Cooking oil can be burned in an incinerator, provided it does not get into bilge/sludge systems.
This would mean providing an incinerator day tank which only goes to the incinerator and there is no water drainage facility back to the engine room bilge system.
The reason for these measures is that oily water separators are not designed for use with cooking oil. Doing so could cause malfunction or put a film of oil on the 15 ppm alarm giving incorrect readings. Even if the system works, there could be potential problems with port state control.
In view of the two above points, it is recommended that used galley oil be kept separately for landing ashore, along with other garbage and a certificate obtained, thereof.
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Putting used oil in the oily bilge system means putting it through the Oil Water Separators (OWS). This also means that oil specified in MARPOL Annex I is being mixed with Annex V. If this is the case, the vessel is running the risk of a port state control detention. The OWS unit and 15 ppm bilge alarm are not approved to treat used cooking oil, which may cause a malfunction or misreading of the discharge of oil.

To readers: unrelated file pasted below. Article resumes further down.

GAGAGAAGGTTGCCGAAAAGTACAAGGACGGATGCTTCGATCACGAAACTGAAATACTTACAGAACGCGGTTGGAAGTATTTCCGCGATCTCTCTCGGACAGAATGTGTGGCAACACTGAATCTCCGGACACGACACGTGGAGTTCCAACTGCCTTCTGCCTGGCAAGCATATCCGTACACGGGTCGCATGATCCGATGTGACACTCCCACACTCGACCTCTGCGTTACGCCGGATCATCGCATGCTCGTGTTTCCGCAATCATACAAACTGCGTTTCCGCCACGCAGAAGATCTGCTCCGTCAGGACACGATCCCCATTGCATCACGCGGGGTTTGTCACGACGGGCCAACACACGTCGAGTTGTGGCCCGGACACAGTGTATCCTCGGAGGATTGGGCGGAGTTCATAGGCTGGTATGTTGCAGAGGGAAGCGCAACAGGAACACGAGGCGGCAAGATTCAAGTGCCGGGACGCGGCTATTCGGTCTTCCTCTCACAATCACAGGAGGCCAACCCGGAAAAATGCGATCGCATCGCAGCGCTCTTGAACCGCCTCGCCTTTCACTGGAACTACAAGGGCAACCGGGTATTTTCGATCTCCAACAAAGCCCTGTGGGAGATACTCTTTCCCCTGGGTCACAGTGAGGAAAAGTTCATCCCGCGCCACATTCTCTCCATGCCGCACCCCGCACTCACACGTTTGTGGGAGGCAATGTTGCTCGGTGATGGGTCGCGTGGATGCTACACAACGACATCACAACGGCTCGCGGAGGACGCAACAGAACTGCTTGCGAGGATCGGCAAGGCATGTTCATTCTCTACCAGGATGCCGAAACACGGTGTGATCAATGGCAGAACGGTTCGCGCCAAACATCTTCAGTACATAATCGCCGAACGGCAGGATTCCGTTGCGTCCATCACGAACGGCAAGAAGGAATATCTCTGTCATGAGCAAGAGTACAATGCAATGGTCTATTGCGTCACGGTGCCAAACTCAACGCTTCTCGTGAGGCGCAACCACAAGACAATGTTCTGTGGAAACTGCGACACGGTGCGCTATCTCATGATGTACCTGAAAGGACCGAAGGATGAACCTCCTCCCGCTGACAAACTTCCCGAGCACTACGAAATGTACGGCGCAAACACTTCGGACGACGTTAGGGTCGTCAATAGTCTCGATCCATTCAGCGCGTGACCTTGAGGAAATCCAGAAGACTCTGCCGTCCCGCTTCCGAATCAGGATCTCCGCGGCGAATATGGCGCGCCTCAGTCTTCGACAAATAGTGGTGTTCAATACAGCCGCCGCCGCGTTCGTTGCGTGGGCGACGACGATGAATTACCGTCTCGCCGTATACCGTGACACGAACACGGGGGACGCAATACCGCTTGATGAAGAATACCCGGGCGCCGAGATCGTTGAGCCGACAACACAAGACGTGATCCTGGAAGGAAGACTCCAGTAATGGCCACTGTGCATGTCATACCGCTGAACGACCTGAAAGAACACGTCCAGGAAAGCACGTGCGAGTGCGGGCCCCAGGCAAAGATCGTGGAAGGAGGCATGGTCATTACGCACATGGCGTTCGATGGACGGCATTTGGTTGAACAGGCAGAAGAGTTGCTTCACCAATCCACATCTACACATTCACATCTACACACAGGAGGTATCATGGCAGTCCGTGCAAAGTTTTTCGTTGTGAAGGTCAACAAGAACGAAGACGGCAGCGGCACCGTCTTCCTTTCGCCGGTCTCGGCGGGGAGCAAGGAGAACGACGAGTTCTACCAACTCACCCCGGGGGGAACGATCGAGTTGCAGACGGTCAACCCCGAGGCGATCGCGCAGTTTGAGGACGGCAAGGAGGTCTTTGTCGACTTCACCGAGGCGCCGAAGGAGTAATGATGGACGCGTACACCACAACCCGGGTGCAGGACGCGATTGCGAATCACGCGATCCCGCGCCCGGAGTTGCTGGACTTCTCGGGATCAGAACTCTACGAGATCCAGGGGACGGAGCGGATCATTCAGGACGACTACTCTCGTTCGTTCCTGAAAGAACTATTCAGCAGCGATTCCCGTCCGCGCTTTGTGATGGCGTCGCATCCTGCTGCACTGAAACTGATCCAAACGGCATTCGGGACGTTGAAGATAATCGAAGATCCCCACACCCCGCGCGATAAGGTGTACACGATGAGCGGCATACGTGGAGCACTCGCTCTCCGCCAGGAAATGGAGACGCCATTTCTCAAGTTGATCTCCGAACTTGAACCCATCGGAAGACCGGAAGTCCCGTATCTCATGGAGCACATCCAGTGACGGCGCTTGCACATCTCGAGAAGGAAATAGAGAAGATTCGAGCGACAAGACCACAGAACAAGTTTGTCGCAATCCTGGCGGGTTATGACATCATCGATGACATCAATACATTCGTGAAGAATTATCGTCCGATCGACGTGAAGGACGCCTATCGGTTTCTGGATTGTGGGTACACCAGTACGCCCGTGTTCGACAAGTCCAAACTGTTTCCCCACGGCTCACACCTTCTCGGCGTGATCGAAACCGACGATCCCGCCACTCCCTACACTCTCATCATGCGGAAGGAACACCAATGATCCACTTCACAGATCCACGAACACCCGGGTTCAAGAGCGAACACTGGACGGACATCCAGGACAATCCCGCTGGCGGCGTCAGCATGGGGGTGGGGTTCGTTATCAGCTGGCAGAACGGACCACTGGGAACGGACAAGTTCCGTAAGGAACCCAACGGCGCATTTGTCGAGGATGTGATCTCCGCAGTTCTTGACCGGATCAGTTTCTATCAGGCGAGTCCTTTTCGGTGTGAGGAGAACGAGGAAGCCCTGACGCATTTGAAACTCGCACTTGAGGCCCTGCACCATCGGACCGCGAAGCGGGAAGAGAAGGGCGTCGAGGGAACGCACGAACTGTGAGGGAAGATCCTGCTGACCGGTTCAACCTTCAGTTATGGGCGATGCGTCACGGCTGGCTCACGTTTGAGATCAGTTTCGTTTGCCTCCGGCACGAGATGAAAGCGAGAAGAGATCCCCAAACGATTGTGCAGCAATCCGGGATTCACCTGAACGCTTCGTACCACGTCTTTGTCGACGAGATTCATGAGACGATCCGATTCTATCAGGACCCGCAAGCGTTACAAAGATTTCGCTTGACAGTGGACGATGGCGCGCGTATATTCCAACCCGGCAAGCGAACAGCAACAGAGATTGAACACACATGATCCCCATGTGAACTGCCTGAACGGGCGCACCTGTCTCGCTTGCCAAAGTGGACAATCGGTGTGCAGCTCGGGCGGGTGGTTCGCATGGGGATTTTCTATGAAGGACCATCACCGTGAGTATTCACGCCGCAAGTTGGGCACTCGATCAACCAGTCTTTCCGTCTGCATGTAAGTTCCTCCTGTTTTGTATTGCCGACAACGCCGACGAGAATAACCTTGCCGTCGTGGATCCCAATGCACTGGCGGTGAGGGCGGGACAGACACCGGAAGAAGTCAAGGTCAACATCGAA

OWS are approved according to Resolution MEPC.107(49)
“Revised Guidelines and Specifications for Pollution Prevention Equipment for Machinery space bilges of ships”.
Each system is tested against three grades of test fluids (Section 1.2.4 of MEPC.107(49)) which are: A) Marine Residual Fuel Oil; B) Marine Distillate Fuel Oil; C) a mixture of A, B and detergent.
The system is not tested against cooking oil in order to be MEPC.107(49) approved. This however does not mean that the OWS could not handle cooking oil. An OWS, in practice, should be able to handle cooking oil – however, the current standard of testing does not include it. And if a problem arises, it may lead to no protection from the actual standard of testing.
It is recommended that it should be kept separate and returned to the shore. All the records in the MARPOL Annex I Oil Record Book will need to correspond with MARPOL Annex V Garbage Record book for discharge to the shore.